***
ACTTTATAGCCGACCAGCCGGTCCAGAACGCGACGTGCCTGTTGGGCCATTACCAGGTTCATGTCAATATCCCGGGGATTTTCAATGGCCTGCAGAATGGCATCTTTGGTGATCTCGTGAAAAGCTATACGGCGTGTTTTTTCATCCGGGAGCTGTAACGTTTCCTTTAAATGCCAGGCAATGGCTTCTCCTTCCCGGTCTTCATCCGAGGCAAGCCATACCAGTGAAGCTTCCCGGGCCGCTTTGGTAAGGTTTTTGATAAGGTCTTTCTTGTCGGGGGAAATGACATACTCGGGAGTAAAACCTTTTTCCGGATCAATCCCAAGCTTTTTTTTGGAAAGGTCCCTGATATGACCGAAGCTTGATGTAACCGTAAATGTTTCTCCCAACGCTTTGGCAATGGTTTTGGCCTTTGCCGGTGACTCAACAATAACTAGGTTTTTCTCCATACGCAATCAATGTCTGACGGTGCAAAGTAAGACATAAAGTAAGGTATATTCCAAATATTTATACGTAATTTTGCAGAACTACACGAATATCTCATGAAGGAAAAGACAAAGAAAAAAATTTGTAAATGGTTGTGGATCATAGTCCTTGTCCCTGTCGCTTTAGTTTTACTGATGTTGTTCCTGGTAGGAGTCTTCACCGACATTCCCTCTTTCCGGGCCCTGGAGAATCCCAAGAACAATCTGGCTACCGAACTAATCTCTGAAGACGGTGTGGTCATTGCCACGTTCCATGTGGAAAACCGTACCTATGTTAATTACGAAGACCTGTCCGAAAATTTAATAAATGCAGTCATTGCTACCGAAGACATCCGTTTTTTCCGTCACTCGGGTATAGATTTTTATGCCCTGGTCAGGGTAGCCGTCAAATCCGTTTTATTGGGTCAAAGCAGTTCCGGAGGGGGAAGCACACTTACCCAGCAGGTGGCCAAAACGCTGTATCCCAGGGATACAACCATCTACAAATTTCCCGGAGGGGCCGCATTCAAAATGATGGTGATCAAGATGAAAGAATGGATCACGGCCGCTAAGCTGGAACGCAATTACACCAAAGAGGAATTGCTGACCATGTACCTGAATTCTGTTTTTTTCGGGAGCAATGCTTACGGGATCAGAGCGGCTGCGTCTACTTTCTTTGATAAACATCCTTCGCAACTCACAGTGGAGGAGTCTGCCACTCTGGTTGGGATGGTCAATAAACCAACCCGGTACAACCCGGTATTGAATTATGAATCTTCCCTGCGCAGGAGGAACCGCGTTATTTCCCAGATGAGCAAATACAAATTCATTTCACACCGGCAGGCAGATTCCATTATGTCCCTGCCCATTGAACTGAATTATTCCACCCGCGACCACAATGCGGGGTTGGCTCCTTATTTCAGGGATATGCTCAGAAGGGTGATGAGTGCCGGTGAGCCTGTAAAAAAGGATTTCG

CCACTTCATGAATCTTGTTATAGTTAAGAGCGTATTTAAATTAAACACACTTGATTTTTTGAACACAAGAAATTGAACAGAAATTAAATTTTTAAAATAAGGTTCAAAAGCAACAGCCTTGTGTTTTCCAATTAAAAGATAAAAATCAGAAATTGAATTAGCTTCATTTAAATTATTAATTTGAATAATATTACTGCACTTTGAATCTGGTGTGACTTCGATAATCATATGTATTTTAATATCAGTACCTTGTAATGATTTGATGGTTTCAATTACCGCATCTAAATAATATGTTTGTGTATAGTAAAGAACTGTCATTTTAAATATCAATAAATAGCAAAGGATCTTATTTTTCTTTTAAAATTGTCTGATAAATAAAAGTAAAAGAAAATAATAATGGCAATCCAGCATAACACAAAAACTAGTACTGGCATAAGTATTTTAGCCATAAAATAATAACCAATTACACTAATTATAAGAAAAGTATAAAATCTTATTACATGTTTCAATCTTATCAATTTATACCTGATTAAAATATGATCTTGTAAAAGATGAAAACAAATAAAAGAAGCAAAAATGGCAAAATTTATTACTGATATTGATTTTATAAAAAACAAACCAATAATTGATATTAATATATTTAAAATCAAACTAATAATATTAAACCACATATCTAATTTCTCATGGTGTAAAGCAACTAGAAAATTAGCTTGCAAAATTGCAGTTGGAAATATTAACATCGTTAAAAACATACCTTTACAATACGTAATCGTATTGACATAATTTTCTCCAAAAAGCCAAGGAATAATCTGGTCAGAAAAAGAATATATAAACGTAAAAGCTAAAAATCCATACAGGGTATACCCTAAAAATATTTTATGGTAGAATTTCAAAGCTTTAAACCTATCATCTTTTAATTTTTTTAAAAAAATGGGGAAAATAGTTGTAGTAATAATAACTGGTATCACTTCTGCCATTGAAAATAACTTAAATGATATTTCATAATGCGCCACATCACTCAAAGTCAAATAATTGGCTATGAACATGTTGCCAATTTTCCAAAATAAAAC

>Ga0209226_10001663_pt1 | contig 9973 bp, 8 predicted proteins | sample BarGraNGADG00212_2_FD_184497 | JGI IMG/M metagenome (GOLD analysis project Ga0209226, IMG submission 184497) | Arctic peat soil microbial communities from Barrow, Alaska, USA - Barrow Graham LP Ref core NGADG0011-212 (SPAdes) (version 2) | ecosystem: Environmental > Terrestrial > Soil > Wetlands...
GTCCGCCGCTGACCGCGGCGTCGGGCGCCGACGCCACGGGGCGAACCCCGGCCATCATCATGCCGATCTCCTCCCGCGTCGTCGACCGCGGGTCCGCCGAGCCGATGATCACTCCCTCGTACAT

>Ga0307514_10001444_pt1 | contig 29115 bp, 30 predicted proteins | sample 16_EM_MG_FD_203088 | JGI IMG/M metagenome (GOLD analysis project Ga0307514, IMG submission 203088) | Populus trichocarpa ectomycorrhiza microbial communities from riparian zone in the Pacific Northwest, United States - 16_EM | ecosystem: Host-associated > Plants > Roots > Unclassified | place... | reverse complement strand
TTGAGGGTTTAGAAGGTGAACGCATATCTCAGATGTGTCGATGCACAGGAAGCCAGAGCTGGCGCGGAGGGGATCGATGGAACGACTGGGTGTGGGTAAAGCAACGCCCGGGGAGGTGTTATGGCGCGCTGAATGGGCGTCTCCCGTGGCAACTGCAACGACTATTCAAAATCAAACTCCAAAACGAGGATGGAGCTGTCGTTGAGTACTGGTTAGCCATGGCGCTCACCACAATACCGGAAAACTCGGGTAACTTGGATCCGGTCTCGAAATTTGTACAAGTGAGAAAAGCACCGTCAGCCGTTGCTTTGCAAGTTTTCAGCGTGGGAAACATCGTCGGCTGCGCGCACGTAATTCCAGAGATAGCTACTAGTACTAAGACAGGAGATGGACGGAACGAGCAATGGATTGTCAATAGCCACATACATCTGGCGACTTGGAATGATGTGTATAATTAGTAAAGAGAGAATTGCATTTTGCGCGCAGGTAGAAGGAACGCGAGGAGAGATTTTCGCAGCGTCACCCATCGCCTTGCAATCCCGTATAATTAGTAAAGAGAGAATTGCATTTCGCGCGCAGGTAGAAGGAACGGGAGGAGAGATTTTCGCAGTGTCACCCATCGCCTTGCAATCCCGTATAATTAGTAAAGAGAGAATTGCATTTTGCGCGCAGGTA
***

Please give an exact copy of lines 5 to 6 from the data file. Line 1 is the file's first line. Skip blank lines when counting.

>Ga0307514_10001444_pt1 | contig 29115 bp, 30 predicted proteins | sample 16_EM_MG_FD_203088 | JGI IMG/M metagenome (GOLD analysis project Ga0307514, IMG submission 203088) | Populus trichocarpa ectomycorrhiza microbial communities from riparian zone in the Pacific Northwest, United States - 16_EM | ecosystem: Host-associated > Plants > Roots > Unclassified | place... | reverse complement strand
TTGAGGGTTTAGAAGGTGAACGCATATCTCAGATGTGTCGATGCACAGGAAGCCAGAGCTGGCGCGGAGGGGATCGATGGAACGACTGGGTGTGGGTAAAGCAACGCCCGGGGAGGTGTTATGGCGCGCTGAATGGGCGTCTCCCGTGGCAACTGCAACGACTATTCAAAATCAAACTCCAAAACGAGGATGGAGCTGTCGTTGAGTACTGGTTAGCCATGGCGCTCACCACAATACCGGAAAACTCGGGTAACTTGGATCCGGTCTCGAAATTTGTACAAGTGAGAAAAGCACCGTCAGCCGTTGCTTTGCAAGTTTTCAGCGTGGGAAACATCGTCGGCTGCGCGCACGTAATTCCAGAGATAGCTACTAGTACTAAGACAGGAGATGGACGGAACGAGCAATGGATTGTCAATAGCCACATACATCTGGCGACTTGGAATGATGTGTATAATTAGTAAAGAGAGAATTGCATTTTGCGCGCAGGTAGAAGGAACGCGAGGAGAGATTTTCGCAGCGTCACCCATCGCCTTGCAATCCCGTATAATTAGTAAAGAGAGAATTGCATTTCGCGCGCAGGTAGAAGGAACGGGAGGAGAGATTTTCGCAGTGTCACCCATCGCCTTGCAATCCCGTATAATTAGTAAAGAGAGAATTGCATTTTGCGCGCAGGTA